No on Proposition G - Formula Retail Restrictions - This measure is another attempt to make it more difficult for so-called "chain stores" to open in San Francisco. Chain stores are defined as any company with 11 or more outlets, worldwide. It would require all such stores to go through a lengthy Planning Department Conditional Use Permit process, and would cause delays and raise the costs to open a "chain" store in San Francisco. This anti-free market measure would deprive San Franciscans of the right to vote with their pocketbook as well as have jobs with larger companies which can afford to provide health benefits, paid sick leave, vacations, and pension programs to their employees. Vote No on Proposition G! It's bad business.

No on Proposition I - This "Gotcha" proposal was concocted by Supervisor Chris Daly to embarrass the Mayor. Having failed to get it passed at the Board of Supervisors, he is promoting the idea directly to the voters, and is using it and other ballot measures to pump up his leftist activists to turn out on election-day. This resolution calls for the Board to study passing a law that would require the Mayor to appear before the Board of Supervisors once a month to face interrogation from the Board members. It's inappropriate and a personal attack on the Mayor. It should be soundly defeated. Vote No on Prop I!

SF District Supervisor Endorsements:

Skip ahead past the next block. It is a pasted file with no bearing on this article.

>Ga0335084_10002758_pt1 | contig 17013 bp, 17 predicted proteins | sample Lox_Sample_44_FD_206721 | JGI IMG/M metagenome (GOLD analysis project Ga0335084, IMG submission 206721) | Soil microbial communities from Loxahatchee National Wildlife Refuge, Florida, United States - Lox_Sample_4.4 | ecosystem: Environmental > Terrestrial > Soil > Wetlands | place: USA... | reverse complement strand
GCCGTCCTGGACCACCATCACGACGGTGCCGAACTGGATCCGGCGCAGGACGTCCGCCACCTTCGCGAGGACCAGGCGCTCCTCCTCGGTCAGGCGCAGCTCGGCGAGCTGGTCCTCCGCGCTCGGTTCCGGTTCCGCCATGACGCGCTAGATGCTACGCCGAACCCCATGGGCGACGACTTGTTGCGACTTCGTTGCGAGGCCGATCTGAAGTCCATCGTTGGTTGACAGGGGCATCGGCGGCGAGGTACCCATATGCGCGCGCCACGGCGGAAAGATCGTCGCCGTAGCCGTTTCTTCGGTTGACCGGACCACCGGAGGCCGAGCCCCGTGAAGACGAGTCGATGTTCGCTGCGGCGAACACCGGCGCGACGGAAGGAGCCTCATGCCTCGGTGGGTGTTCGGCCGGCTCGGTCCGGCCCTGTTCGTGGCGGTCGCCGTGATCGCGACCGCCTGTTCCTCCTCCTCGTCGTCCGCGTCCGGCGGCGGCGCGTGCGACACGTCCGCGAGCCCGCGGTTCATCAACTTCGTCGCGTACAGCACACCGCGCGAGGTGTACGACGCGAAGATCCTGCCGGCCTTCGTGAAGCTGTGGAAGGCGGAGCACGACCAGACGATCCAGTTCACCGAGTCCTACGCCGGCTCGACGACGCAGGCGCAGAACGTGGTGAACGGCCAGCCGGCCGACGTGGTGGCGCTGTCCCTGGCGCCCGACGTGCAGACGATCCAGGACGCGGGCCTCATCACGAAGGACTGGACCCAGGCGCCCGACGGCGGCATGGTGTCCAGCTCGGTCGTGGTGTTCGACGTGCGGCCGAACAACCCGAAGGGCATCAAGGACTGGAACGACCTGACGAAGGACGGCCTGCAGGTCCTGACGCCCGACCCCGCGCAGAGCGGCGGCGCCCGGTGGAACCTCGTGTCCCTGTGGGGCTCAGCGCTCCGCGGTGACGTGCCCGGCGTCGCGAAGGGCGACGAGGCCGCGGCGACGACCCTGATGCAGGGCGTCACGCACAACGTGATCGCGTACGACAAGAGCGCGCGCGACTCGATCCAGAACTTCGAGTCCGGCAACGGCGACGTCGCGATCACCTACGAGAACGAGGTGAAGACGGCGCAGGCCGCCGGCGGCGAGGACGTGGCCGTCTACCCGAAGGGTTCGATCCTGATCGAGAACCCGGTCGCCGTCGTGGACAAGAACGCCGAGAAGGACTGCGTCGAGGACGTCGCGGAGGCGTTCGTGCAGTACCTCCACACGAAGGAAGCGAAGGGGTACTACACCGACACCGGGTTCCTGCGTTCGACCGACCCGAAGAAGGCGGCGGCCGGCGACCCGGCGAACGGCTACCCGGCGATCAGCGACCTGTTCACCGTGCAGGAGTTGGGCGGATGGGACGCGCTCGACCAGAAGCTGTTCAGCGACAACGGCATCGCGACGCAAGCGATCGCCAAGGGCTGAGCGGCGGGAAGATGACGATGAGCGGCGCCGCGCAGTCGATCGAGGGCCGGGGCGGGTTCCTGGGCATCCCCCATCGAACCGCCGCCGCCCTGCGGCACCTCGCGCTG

District 2 (Pac Heights, Marina, Cow Hollow) – Michela Alioto-Pier. Highly qualified, with a track record of promoting and supporting the business community and jobs in San Francisco, Supervisor Alioto-Pier richly deserves a second term. Michela is also the 2006 winner of BOMA's Public Official of the Year for her leadership in promoting payroll tax credits for biotech, greentech, and film companies. She was also the prime mover of Proposition I in 2004 which mandated the city do an economic analysis of any legislation before passing it that might have some impact on jobs and the local economy. This Proposition became the source of a lawsuit filed earlier this year by the Chamber of Commerce, BOMA, and the Committee on Jobs because the city was not implementing the voter-approved initiative. Contributions should be sent to Michela Alioto-Pier for Supervisor, 2443 Lombard Street, San Franicisco, CA 94123. (FPPC # 1265030). Only personal or partnership checks are allowed - up to $500. No corporate contributions. Extra! There is a fundraising event at the home of Dede Wilsey on November 1, 2006 at 2590 Jackson Street, 6 p.m. – 8 p.m. if you want to attend the Supervisor's next re-election event. Do it! Help elect Michela Alioto-Pier by visiting her website at  The phone number for the campaign: 415-415-440-2221.